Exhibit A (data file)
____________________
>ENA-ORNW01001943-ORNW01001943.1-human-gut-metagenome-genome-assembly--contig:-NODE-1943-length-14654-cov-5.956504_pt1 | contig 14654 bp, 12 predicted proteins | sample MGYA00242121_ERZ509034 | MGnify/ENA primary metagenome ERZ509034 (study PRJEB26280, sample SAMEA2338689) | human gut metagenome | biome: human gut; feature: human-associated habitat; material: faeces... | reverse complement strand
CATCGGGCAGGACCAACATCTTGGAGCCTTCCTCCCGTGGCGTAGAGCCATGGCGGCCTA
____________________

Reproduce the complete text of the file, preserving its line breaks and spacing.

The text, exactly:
>ENA-ORNW01001943-ORNW01001943.1-human-gut-metagenome-genome-assembly--contig:-NODE-1943-length-14654-cov-5.956504_pt1 | contig 14654 bp, 12 predicted proteins | sample MGYA00242121_ERZ509034 | MGnify/ENA primary metagenome ERZ509034 (study PRJEB26280, sample SAMEA2338689) | human gut metagenome | biome: human gut; feature: human-associated habitat; material: faeces... | reverse complement strand
CATCGGGCAGGACCAACATCTTGGAGCCTTCCTCCCGTGGCGTAGAGCCATGGCGGCCTA